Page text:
When people without children ask me how my little guy is doing, I usually respond by telling them he’s an asshole. 99% of the time, they are delighted with my candor, having steeled themselves for a long-winded poem about my “miracle” that somehow ends with our Christmas card photo* and a recipe for homemade, non-toxic play-dough.

*You can tell that’s a joke because we don’t do Christmas card photos, on account of my husband’s refusal to participate and my inability to remember to convince him otherwise.

Now, I will point out that he’s only an asshole in that special toddler way – most of the time, he’s sweet, inquisitive, loving, brave, persistent, smart and hilarious, but sometimes the demons come a’calling and he turns into the Babadook. I can’t and won’t deny that this happens, and it’s way more fun to hear about than his progress with dinner utensils, so I reckon I should just give the people what they want. However, when someone with a child asks about my offspring, I revert back to the ol’ turnaround: “He’s a nut, but a sweet little boy, the love of my life. But how’s your little Atticus?”*

*That is NOT a joke. We live in a hipster town full of “Atticus” and “Othello” and “Esther”. It’s near impossible to create shortened nicknames for the children surrounding us. It’s entirely impossible to refer to them in the plural. Attici? Othellum? Esthereses?

Now, you may be shaking your head at me, thinking that #NOTALLMOMS get offended when you use the same terms to describe your darling snowflake that you would for that douche down the road who keeps letting his German Shepard poop on our lawn.*


But the fact is that I’ve seen enough pursed lips and heard enough disapproving “mmm’s” to last a lifetime. I’m careful. I let other people break the seal first before I pour out the crazy. Once they do, either by calling their children names themselves or by just being, you know, cool, I feel free to be me and let the curse words fly.*

*If you unexpectedly found your hand clutching your pearls, you must not have read anything else I’ve posted ever, and I warn you not to unless you have smelling salts and a dedicated caretaker to administer them close by.

What’s the point of this blog post, besides my further exposure as a “bad” mom?  It’s to let all you other “bad” moms know that I’m safe. I’ve created a trust circle around me, and that trust circle exists in a trust tree, which is planted in a trust forest, which is protected in a trust wildlife preserve. I know you love your kids more than anything all the time. I also know you dislike them intensely sometimes. Me too, bro. I won’t judge you if you lovingly admire your munchkin’s advanced ability to sing happy birthday to every person/animal/inanimate object they meet, or if you recite an angry, curse-filled rant against him, which you clearly practiced in the car ride over. But there is one caveat – you must do both. It doesn’t need to always be equally, but nobody likes a mom who either A) will not admit her child is anything other than a well-behaved angel who despises television and eats plain steamed broccoli with relish*, or B) never has anything nice to say about her kid and doesn’t tolerate anyone else praising him/her either.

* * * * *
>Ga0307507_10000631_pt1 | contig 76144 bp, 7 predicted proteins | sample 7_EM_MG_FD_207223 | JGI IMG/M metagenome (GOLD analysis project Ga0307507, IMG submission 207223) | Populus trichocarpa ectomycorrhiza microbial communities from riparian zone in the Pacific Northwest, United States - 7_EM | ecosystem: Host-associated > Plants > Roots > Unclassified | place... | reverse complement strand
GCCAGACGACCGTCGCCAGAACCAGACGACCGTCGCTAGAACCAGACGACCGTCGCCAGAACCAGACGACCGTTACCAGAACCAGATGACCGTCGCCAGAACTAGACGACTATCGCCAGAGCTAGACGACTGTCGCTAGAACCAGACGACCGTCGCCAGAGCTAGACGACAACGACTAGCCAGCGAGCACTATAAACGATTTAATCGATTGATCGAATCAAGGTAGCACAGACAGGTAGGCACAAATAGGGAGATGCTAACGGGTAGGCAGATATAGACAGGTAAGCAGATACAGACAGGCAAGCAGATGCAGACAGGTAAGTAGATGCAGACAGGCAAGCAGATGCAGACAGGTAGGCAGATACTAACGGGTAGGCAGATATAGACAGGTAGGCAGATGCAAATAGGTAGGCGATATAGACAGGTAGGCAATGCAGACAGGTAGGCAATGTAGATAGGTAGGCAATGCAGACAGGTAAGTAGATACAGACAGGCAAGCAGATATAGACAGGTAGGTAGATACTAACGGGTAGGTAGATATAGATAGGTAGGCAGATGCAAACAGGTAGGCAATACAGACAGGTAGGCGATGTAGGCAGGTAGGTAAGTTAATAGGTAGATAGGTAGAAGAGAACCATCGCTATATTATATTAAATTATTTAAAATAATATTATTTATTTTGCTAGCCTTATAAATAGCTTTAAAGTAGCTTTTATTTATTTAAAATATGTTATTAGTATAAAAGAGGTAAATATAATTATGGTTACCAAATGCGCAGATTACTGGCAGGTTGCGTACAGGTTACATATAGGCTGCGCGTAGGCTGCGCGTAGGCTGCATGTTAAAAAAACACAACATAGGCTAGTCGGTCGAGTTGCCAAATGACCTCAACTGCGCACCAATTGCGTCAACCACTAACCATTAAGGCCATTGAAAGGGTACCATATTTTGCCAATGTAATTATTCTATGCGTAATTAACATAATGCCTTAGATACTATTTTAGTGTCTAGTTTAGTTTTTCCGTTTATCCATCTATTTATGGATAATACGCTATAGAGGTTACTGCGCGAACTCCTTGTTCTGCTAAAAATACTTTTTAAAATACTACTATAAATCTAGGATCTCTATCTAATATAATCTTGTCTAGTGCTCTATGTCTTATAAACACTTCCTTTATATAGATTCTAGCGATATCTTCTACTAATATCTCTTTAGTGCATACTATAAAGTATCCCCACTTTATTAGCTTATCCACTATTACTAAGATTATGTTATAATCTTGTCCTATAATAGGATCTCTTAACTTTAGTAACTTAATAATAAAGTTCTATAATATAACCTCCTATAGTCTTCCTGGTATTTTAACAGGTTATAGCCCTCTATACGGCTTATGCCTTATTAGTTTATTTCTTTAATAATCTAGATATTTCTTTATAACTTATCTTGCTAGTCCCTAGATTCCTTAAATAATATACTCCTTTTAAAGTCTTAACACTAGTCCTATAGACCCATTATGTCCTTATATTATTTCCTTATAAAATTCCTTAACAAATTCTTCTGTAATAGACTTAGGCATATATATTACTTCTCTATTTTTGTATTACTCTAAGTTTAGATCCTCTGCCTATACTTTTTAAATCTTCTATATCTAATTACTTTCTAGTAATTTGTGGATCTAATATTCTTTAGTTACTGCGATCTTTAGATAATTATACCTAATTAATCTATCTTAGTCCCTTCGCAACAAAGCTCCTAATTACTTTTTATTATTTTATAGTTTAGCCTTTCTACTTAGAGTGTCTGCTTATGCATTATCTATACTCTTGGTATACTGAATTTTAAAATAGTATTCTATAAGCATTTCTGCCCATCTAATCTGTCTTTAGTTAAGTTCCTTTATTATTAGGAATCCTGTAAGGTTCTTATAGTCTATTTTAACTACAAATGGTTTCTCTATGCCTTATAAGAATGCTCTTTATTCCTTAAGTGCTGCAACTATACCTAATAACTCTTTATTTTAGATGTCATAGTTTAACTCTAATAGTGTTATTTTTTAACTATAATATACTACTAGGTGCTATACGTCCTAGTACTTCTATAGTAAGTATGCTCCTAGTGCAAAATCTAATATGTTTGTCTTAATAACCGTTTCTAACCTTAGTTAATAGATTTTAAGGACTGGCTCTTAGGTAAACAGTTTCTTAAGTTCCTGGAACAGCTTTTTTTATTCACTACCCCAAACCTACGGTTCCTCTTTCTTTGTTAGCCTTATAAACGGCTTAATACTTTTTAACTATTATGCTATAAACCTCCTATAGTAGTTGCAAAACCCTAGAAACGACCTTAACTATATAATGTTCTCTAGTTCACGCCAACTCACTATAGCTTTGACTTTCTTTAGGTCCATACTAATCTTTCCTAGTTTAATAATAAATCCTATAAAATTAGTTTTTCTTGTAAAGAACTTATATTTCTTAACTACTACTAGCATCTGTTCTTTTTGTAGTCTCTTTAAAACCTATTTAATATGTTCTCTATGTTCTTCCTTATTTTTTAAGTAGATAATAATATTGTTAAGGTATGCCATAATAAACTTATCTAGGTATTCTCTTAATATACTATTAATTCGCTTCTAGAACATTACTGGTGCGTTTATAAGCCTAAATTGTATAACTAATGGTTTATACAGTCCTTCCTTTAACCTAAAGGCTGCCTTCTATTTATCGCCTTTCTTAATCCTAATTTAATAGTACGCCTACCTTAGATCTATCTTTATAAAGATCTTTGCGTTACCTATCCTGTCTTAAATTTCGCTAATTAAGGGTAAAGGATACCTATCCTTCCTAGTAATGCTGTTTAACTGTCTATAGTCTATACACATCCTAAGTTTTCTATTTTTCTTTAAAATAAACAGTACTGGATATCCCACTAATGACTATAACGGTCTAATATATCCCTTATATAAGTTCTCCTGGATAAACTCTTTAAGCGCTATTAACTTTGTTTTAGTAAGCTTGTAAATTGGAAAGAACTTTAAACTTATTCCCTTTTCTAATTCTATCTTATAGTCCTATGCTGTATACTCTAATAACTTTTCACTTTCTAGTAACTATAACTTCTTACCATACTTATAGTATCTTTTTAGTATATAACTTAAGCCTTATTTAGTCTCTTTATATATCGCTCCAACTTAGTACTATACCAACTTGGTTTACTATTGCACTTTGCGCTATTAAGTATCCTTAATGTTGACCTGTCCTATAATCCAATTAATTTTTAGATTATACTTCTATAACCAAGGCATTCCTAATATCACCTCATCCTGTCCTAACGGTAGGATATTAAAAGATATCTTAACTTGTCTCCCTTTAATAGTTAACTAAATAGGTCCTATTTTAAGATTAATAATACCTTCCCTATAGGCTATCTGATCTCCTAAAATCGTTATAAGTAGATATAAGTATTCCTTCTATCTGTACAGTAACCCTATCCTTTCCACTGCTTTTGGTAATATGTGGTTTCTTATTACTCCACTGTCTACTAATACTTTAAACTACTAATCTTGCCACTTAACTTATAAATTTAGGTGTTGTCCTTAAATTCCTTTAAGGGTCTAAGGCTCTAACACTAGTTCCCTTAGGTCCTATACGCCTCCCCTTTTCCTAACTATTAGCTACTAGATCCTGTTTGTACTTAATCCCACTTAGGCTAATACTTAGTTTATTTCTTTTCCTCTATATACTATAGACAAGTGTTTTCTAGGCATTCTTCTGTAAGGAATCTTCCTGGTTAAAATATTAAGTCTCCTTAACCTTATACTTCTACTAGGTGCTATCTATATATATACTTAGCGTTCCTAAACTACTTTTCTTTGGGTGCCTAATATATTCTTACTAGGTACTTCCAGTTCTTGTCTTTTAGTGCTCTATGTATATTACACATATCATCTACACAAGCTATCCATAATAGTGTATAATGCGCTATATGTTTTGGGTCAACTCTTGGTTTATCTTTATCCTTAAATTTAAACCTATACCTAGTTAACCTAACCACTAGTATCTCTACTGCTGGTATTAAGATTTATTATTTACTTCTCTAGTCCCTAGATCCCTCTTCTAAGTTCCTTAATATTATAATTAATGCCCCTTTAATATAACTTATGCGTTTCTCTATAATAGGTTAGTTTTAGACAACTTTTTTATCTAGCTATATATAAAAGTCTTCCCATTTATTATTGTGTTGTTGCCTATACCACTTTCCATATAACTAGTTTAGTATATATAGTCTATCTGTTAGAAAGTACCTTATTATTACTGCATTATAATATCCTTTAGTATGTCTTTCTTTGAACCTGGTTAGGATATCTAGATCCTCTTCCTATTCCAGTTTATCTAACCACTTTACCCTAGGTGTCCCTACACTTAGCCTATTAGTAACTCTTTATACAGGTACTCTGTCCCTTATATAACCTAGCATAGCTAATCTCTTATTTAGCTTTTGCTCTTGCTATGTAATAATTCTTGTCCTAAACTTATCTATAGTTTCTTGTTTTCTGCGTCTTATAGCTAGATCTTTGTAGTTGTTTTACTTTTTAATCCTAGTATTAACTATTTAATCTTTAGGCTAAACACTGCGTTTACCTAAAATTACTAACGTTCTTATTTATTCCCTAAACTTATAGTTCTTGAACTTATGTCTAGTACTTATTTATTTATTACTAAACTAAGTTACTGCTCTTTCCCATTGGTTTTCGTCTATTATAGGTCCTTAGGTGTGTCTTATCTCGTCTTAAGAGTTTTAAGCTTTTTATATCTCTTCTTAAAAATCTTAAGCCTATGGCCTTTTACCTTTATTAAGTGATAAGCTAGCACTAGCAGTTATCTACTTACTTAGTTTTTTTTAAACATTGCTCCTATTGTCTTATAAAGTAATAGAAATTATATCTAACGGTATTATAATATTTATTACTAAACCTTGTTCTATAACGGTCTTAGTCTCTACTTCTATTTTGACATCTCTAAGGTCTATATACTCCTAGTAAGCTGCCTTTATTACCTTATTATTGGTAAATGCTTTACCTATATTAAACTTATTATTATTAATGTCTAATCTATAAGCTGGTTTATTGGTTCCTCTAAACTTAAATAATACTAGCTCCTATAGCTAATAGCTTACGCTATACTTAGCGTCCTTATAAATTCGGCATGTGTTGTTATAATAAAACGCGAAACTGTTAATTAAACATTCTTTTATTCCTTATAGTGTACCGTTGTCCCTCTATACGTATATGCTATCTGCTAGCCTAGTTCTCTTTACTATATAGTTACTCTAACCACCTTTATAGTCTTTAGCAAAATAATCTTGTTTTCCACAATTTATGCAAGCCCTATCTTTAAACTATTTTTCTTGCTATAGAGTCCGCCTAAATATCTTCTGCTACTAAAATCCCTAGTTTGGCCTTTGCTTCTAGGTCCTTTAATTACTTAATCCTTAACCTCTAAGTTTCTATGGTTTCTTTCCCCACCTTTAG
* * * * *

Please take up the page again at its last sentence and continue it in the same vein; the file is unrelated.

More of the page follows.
*Stop it, you know I mean with delight, not with the condiment. What kind of Damien would DO that????

There is good and bad in every part of life, big and small, and it’s only realistic to acknowledge both. Maybe not on Facebook or Instagram or Snapchat or Pinterest or Twitter or that sub-Reddit you’ve been venting on. But definitely with your good friends and mom tribe*. And rest assured that when you do, I won’t blab to my friends and neighbors. Because I like you and we’re friends, but mostly because you know too much. Far, far, far, far, far too much. The trust circle/tree/forest/wildlife preserve gets real, bitches.

*Yes, I used that term. I would like to apologize to absolutely nobody. (Quote taken from Conor McGregor’s 2016 UFC championship speech.)